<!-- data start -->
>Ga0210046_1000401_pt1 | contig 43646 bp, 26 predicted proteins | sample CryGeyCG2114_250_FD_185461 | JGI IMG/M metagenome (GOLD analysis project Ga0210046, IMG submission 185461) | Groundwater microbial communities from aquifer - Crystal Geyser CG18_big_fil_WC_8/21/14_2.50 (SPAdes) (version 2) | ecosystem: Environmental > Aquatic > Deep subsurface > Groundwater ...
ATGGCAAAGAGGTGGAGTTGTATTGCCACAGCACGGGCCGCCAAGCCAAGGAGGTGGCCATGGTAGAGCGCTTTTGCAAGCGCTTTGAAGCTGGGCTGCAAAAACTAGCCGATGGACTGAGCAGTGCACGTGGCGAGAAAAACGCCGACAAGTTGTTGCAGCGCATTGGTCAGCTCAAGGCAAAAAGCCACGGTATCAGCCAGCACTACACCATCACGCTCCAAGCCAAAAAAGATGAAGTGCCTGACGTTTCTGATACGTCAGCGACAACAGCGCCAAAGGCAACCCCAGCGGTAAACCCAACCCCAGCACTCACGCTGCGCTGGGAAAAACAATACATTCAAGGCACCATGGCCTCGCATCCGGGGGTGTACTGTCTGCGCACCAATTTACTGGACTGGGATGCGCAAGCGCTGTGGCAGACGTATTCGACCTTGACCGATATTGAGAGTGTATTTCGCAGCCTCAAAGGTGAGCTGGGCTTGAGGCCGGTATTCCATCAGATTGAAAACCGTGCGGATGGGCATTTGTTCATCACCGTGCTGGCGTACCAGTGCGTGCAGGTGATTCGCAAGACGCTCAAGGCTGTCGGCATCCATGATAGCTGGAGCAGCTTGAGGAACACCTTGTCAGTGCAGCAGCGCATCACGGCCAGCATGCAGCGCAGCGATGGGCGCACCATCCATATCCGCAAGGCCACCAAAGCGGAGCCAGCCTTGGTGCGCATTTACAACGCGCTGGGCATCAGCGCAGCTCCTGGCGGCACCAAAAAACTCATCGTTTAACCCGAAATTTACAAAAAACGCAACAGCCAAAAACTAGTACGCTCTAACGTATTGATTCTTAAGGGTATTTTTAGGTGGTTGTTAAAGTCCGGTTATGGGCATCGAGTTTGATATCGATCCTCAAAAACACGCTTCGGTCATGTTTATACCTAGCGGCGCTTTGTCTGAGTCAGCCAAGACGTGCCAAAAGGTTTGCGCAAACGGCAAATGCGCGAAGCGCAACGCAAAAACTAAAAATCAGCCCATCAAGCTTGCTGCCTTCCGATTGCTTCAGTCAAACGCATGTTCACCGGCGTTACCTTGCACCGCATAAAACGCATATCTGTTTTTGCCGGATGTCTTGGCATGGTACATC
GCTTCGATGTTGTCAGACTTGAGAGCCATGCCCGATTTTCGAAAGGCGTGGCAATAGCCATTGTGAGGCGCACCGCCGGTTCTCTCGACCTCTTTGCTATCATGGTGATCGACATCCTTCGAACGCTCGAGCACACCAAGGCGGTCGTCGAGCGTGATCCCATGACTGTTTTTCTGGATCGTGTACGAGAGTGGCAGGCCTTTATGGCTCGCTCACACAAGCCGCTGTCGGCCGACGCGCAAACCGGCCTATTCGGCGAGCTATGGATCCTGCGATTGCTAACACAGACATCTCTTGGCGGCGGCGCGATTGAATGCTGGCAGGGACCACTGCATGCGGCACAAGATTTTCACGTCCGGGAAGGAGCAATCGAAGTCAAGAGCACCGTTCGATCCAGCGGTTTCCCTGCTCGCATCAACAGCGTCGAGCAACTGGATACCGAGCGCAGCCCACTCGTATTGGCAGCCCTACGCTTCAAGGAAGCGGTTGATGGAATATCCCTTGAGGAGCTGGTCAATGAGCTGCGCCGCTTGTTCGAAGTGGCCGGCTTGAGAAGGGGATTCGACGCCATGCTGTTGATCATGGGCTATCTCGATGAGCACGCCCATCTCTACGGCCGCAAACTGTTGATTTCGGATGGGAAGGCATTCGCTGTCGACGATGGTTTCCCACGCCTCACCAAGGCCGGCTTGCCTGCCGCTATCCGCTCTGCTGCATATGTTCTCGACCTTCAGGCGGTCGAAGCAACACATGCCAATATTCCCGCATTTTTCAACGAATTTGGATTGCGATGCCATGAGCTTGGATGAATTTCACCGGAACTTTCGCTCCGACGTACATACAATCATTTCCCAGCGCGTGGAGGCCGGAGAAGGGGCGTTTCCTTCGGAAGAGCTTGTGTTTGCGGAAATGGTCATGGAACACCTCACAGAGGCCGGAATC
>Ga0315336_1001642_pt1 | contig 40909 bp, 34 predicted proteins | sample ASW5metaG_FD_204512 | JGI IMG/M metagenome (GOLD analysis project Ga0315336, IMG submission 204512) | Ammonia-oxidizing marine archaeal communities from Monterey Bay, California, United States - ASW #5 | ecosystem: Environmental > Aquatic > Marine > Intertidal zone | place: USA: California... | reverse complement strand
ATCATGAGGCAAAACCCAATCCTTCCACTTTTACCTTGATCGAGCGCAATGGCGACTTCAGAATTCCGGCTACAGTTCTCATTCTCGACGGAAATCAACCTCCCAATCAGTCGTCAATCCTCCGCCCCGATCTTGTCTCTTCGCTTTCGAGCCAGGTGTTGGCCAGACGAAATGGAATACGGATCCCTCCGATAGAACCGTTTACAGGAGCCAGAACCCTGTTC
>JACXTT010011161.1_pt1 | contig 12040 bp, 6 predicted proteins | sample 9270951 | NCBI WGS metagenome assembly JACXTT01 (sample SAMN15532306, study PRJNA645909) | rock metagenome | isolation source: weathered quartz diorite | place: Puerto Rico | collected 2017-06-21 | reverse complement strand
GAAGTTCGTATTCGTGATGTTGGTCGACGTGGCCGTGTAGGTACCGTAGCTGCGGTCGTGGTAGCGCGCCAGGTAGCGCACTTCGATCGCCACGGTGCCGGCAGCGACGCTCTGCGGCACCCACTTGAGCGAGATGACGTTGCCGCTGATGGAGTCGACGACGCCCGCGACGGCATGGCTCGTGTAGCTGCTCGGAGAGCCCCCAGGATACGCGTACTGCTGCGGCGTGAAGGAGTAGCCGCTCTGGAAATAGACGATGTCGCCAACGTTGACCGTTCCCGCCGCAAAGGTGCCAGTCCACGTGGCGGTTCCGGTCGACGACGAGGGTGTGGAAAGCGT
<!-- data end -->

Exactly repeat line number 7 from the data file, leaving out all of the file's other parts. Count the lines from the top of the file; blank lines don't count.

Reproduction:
GAAGTTCGTATTCGTGATGTTGGTCGACGTGGCCGTGTAGGTACCGTAGCTGCGGTCGTGGTAGCGCGCCAGGTAGCGCACTTCGATCGCCACGGTGCCGGCAGCGACGCTCTGCGGCACCCACTTGAGCGAGATGACGTTGCCGCTGATGGAGTCGACGACGCCCGCGACGGCATGGCTCGTGTAGCTGCTCGGAGAGCCCCCAGGATACGCGTACTGCTGCGGCGTGAAGGAGTAGCCGCTCTGGAAATAGACGATGTCGCCAACGTTGACCGTTCCCGCCGCAAAGGTGCCAGTCCACGTGGCGGTTCCGGTCGACGACGAGGGTGTGGAAAGCGT